Lately, it’s hard to write about any aspect of our shared experience without running headlong into evil.
Take neoliberalism, an economic ideology that increasingly orders our lives to a terrifying degree.
While neoliberalism may seem incredibly complicated, in my opinion, it’s actually quite simple.
At its most basic, neoliberalism is an economic ideology that justifies funneling all the gains of the economy to the one percent while transforming a “New Deal” economy of shared gains to a plutocracy.
The high priests of neoliberalism, like Thomas Friedman, are paid fabulous sums to justify this arrangement. Friedman, like the rest, produces voluminous variations of the familiar refrain–there is no alternative.
Neoliberalism has been amazingly successful. Wealth polarization has reached the point where the globe’s top one percent now owns as much as the rest of the world combined, while eight individuals hold as much wealth as the world’s bottom 50 percent.
Consequently, we are now in the midst of a worldwide political dynamic, where far-right-wing forces capitalize on genuine working-class resentment of neoliberal economic restructuring that, more often than not, was implemented by liberals and social democrats.
Neoliberalism was the ideology that justified this shift.
Lambert, at Naked Capitalism, expresses neoliberalism with a couple of rules–1) because markets. 2) go die.
The latest Case/Deaton mortality and morbidity study offers further proof that neoliberalism does indeed kill its victims through accumulated despair. Indeed, one could argue that so many of the societal malady’s afflicting America, from homelessness to opioid addiction and overdose, can be attributed to neoliberalism.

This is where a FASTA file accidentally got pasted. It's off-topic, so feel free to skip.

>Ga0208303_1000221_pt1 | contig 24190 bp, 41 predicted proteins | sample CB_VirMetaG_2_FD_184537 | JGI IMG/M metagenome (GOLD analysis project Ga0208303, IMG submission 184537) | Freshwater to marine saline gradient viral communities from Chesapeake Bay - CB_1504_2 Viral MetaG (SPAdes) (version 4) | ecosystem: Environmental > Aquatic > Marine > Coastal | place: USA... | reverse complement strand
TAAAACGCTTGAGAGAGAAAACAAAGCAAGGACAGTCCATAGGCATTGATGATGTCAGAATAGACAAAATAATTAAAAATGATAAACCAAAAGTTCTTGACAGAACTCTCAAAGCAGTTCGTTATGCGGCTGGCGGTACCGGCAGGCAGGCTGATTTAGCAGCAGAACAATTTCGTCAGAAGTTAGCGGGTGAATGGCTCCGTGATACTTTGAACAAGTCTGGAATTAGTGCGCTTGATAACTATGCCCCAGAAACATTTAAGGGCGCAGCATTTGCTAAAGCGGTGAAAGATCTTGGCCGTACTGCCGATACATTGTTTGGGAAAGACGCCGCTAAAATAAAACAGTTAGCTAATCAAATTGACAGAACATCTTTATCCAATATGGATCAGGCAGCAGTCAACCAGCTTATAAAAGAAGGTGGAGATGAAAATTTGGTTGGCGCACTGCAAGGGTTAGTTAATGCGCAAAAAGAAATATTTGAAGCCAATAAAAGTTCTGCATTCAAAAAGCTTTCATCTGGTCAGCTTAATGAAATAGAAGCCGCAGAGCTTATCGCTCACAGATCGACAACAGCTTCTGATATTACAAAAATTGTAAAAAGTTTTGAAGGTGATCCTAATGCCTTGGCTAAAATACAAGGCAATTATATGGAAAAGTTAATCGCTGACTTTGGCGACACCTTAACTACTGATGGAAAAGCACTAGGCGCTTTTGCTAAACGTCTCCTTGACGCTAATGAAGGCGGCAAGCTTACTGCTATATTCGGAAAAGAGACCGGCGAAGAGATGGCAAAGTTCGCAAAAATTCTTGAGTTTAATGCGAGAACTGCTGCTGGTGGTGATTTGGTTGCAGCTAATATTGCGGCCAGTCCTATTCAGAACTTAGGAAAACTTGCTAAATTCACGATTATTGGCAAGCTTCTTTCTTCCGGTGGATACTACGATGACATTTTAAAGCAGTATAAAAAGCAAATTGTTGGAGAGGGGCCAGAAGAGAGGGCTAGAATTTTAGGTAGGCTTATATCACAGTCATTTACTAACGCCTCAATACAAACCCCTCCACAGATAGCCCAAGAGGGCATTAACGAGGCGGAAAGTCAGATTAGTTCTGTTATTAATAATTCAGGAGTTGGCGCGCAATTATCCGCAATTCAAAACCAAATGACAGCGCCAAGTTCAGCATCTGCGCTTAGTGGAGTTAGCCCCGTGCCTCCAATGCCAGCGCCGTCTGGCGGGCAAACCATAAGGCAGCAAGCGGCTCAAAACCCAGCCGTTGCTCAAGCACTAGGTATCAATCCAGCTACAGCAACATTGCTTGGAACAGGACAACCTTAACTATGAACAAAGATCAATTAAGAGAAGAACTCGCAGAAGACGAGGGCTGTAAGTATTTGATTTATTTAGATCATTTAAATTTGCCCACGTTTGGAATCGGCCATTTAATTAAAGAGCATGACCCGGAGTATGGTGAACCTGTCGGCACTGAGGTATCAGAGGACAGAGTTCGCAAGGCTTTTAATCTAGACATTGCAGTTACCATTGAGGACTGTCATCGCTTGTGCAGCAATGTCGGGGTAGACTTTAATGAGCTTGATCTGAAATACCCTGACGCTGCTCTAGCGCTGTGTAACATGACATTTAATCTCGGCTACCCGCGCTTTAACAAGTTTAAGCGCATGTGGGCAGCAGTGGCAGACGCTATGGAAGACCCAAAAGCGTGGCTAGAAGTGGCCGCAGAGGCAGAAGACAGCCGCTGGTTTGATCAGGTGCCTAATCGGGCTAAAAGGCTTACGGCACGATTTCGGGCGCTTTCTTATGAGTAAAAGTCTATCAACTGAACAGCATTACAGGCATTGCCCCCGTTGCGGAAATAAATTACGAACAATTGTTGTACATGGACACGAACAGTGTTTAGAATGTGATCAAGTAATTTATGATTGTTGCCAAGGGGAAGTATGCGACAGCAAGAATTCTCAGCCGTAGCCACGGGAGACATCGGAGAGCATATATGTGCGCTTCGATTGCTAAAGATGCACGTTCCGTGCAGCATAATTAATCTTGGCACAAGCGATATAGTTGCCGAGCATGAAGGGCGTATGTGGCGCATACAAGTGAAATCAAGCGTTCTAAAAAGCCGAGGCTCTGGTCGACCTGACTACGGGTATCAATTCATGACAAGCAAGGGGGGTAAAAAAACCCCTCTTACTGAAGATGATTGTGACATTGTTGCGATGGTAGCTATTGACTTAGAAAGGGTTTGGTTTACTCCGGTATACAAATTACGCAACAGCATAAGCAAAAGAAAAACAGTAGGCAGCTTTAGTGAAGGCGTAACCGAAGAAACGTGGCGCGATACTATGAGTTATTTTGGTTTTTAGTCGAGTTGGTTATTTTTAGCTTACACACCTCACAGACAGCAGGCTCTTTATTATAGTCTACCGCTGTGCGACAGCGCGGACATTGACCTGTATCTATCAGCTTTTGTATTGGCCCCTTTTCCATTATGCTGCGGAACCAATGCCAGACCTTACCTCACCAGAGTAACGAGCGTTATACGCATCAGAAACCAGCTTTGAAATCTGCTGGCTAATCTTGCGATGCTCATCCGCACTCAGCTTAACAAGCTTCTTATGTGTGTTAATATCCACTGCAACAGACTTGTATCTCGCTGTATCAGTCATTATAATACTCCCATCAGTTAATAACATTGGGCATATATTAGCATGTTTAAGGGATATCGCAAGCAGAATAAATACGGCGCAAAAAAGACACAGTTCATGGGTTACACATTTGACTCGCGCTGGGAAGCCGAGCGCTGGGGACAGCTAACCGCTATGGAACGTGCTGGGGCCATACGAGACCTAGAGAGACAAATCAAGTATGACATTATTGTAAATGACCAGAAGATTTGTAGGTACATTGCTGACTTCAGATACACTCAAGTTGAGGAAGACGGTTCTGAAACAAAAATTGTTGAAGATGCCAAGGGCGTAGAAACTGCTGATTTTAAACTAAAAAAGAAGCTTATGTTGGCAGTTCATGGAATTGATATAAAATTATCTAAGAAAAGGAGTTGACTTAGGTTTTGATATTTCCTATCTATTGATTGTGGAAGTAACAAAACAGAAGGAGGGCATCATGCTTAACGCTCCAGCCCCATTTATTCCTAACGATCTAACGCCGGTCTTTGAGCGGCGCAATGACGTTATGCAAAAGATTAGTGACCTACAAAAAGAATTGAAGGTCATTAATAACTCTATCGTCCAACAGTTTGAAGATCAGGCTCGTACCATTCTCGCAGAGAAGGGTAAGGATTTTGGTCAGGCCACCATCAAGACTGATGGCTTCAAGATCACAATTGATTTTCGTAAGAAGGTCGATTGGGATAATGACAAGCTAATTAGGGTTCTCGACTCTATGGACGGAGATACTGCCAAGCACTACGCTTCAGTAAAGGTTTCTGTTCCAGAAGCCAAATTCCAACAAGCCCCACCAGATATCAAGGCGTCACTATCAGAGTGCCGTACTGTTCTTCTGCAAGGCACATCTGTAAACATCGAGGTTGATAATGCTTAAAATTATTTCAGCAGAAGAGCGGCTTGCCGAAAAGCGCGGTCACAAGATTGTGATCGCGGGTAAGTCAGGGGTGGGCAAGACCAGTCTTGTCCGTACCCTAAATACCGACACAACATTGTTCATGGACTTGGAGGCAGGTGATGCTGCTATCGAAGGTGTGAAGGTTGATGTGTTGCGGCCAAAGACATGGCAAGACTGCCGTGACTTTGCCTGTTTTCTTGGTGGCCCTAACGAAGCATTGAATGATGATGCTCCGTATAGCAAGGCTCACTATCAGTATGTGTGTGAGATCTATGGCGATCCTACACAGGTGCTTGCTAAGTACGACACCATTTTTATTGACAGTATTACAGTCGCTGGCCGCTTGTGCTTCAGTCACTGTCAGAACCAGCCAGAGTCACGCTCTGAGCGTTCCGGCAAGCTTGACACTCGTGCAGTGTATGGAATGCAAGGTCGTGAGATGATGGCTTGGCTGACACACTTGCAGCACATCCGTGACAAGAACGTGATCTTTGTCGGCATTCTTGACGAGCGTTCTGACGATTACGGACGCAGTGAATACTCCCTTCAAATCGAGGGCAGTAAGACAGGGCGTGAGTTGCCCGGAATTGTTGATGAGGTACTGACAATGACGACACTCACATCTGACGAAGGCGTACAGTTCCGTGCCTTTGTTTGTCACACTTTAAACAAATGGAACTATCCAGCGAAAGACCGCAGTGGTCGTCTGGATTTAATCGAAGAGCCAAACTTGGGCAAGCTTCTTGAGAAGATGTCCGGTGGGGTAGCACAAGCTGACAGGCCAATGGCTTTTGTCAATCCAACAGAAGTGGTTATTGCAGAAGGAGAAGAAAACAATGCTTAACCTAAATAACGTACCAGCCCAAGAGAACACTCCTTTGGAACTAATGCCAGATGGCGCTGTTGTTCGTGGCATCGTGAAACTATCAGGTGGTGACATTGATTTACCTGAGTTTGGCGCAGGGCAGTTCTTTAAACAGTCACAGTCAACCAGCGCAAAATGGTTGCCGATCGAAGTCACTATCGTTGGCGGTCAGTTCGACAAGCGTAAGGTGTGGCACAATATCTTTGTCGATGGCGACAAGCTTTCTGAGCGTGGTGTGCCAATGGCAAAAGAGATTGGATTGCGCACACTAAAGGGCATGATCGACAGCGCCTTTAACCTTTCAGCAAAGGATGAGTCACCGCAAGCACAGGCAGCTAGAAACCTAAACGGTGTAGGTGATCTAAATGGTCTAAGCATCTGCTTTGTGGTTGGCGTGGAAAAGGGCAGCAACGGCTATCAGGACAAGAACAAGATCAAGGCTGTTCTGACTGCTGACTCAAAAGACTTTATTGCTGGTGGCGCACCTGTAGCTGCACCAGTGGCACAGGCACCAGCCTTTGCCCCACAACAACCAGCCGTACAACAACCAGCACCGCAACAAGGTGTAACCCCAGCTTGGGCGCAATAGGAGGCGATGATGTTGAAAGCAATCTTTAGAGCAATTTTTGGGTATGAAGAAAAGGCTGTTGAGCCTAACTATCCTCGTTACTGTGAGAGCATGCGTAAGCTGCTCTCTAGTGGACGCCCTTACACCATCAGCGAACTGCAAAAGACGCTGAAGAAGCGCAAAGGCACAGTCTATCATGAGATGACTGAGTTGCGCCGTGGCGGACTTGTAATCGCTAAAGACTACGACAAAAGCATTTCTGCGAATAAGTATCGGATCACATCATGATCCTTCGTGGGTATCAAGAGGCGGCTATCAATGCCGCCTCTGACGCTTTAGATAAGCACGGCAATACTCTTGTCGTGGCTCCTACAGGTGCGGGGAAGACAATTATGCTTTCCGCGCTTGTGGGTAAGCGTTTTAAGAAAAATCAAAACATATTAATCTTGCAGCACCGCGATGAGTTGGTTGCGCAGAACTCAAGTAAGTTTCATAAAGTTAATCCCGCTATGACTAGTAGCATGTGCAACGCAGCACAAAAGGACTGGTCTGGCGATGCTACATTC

The 2016 presidential election and its aftermath have been incredibly clarifying. Rather than address its serious shortcomings, the Democratic Party along with their liberal media infrastructure, seems hell bent on continuing the same corporate, neoliberal policies that brought us to this juncture, while blaming the Russians.
Indeed, the Democratic Party and liberals are doubling down, and engaging in eliminationist rhetoric to boot by blaming Trump voters for their own misery.
I’m pretty sure that’s not a winning political campaign, but what the hell do I know?
Trumpism is the fruit of decades of lesser-evilism, where liberals trails after the labor officials, who continually surrender to capital, while chasing a rightward-moving Democratic Party in the name of “fighting the Right.”
Without a clear and potent independent working-class political alternative, one rooted in mass struggles in workplaces and communities, more and more workers will see no alternative to the neoliberal capitalist offensive other than white populist nationalism.
It’s quite apparent that the Democratic Party is beyond repair. They need to go the way of the Whigs, and soon, so we can get on with the radical transformation that’s required.
“It seems quite remarkable that none of these economists seem able to acknowledge that the rise in the pain medication prescriptions for people at the lower end of the educational spectrum might be due in part, and perhaps in large measure, to workplace-related factors, as in limits on hours and stipulations on work conditions. For instance, even though one of my brothers is still in a union shop and does desk work, the mill’s regular schedule is now 12 hour shifts. That would have been inconceivable in the days of greater labor bargaining power. It is hard enough to do a job that requires you to be on your feet for eight hours. Imagine the greater stress and risk at 12 hours. And then imagine how that interacts with the fact that overweight and obesity are far more common than they were 30 years ago.”